Her next step was to visit the Kenya Plant Health Inspectorate Service (KEPHIS) for her seedlings as well as advise on the agronomy of growing sweet potatoes. KEPHIS runs a tissue culture lab of sweet potatoes to ensure that farmers get clean and disease-free planting materials. And the plant didn’t disappoint. Three and half months later, it was ready for harvesting. At first she had challenges marketing the orange-fleshed sweet potatoes because her customers, mainly her neighbours would over-cook them and then report that they were soggy, impacting her sales. She had to introduce cooking lessons to them and since then the business is growing, leading to another challenge!

The capacity to meet the quality and quantity requirements. “On quantity, I am still unable to provide consistent volumes to meet the demands of my regular clients, but am working hard to expand the farm since the demand is there,” she says. And to ensure she minimises on postharvest losses, she says that she harvests her produce once the leaves and end of the vines start turning yellow because if sweet potatoes overstay in the soil, they can be attacked by weevils, which make grooves on the tubers thus lowering their market quality.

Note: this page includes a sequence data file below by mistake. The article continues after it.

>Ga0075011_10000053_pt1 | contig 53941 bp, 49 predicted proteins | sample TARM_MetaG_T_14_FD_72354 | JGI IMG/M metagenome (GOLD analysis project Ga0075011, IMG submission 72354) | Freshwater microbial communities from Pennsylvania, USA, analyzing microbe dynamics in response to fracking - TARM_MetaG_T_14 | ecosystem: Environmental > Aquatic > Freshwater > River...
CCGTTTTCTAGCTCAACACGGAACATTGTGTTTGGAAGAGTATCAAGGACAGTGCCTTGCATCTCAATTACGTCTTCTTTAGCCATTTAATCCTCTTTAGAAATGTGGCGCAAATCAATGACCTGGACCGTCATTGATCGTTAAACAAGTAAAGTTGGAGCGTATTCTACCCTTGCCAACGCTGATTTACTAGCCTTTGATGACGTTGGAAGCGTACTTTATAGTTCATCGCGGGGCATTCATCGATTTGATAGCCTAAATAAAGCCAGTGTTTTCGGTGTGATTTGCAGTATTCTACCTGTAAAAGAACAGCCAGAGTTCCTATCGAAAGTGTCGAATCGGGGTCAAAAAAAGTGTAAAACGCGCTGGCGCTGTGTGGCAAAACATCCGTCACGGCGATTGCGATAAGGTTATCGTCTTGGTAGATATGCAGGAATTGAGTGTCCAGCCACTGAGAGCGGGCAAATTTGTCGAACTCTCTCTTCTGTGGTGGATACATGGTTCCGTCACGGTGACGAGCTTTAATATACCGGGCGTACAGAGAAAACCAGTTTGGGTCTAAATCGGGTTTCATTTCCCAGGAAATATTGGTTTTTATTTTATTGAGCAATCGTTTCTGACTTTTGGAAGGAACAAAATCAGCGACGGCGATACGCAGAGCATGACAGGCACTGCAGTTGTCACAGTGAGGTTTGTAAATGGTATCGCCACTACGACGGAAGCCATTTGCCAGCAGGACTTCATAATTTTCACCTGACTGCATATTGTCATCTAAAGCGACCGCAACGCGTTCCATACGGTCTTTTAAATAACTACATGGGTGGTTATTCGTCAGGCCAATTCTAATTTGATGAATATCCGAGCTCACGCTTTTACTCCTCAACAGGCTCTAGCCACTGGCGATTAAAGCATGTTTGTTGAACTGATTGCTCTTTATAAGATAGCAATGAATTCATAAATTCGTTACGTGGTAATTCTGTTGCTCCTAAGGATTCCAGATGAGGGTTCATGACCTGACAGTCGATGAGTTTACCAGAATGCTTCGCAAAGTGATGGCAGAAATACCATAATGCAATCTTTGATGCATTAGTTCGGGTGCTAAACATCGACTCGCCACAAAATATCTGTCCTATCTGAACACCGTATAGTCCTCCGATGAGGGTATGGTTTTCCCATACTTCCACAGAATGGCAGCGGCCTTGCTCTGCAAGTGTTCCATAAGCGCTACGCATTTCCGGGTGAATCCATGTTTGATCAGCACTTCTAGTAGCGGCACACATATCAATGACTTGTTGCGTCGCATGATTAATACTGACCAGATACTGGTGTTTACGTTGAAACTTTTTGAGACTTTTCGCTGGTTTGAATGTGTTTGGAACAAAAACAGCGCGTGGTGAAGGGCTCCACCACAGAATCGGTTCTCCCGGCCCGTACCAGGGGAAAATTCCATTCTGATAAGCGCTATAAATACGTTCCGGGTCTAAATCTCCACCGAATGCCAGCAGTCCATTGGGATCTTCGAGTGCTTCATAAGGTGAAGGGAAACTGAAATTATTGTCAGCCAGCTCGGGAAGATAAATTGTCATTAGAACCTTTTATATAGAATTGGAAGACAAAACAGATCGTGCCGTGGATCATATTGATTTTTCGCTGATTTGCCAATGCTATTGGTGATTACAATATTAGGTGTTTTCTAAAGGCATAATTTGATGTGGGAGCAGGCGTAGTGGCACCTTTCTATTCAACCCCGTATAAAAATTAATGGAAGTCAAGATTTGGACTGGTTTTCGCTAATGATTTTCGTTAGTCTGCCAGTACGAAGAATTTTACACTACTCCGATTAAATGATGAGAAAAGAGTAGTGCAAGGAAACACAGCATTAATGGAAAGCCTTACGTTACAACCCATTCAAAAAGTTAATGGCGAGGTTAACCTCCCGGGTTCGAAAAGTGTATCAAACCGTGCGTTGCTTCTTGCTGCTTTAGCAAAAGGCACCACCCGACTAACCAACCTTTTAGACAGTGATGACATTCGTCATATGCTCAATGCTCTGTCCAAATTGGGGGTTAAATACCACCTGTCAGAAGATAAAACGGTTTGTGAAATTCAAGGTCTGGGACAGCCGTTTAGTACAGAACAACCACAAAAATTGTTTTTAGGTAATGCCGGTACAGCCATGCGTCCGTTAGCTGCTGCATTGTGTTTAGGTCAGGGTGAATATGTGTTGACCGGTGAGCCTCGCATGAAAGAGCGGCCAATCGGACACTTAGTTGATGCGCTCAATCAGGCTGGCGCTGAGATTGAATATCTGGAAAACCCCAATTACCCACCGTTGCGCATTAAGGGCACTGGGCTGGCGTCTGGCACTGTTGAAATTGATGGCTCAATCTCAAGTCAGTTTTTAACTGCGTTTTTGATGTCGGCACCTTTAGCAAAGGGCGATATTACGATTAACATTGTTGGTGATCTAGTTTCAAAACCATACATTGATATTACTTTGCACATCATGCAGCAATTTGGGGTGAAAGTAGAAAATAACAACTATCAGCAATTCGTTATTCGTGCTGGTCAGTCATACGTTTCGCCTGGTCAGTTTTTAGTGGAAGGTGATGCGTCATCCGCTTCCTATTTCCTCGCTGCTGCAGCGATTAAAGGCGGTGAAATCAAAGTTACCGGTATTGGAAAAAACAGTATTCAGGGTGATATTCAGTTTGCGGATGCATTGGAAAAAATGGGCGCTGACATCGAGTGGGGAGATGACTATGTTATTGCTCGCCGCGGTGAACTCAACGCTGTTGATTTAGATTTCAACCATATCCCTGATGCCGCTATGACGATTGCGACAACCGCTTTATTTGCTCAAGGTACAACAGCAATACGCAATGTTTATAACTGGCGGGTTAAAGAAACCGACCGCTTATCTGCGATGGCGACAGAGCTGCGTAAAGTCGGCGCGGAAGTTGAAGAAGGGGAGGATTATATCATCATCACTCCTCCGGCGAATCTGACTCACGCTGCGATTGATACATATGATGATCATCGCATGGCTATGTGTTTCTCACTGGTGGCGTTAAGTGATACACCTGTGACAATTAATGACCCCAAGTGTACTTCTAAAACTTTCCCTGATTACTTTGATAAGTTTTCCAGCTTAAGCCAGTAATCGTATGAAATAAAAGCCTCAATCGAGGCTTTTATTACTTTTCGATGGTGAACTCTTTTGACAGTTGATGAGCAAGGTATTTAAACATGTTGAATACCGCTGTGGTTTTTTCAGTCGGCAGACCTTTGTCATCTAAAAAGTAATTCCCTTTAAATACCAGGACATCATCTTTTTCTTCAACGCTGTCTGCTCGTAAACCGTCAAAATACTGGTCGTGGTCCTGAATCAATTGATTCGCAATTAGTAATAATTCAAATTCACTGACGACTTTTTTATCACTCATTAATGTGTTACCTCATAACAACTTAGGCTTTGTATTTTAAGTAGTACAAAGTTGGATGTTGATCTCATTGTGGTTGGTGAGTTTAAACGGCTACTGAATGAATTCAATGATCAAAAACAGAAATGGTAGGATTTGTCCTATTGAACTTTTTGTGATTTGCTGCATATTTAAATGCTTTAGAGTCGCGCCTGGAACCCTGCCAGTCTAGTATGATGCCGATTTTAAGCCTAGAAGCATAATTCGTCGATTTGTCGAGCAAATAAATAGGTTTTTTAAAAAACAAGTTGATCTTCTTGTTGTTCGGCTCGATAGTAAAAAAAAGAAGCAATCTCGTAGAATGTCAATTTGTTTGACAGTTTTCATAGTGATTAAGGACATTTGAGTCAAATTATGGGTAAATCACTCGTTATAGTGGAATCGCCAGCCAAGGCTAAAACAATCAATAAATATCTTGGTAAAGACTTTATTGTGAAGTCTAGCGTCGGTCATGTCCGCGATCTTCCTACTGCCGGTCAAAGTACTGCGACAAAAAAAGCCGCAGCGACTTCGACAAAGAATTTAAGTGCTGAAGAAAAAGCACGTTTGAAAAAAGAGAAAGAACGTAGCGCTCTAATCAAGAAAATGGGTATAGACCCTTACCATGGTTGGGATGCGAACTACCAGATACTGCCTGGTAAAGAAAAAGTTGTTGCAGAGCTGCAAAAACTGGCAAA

Apart from that, if the tuber overstays in the soil, they also become too big, which is not desirable by the market.

Online marketting

Wambui says that her biggest clientele are her neighbours in Nairobi, whe she lives and works as aresearcher in urban food systems. She markets the potatos through their neighborhood resident association’s WhatsApp group and also sells through social media platforms, the likes of Digital Farmers Kenya.

She has also linked up with a trader who arranges home grocery deliveries and picks 100kgs every week. She is currently trying to link up with restaurants as they slowly start picking up from the impacts of Covid-19. Wambui, who graduated with an environmental studies degree and has a broad experience in sustainable agriculture, says that her plan is to go into processing and provide a market for farmers. And to ensure this is a success, especially when it comes to quantity, she has started distributing vines to her neighbours in Kirimiri SubLocation for free.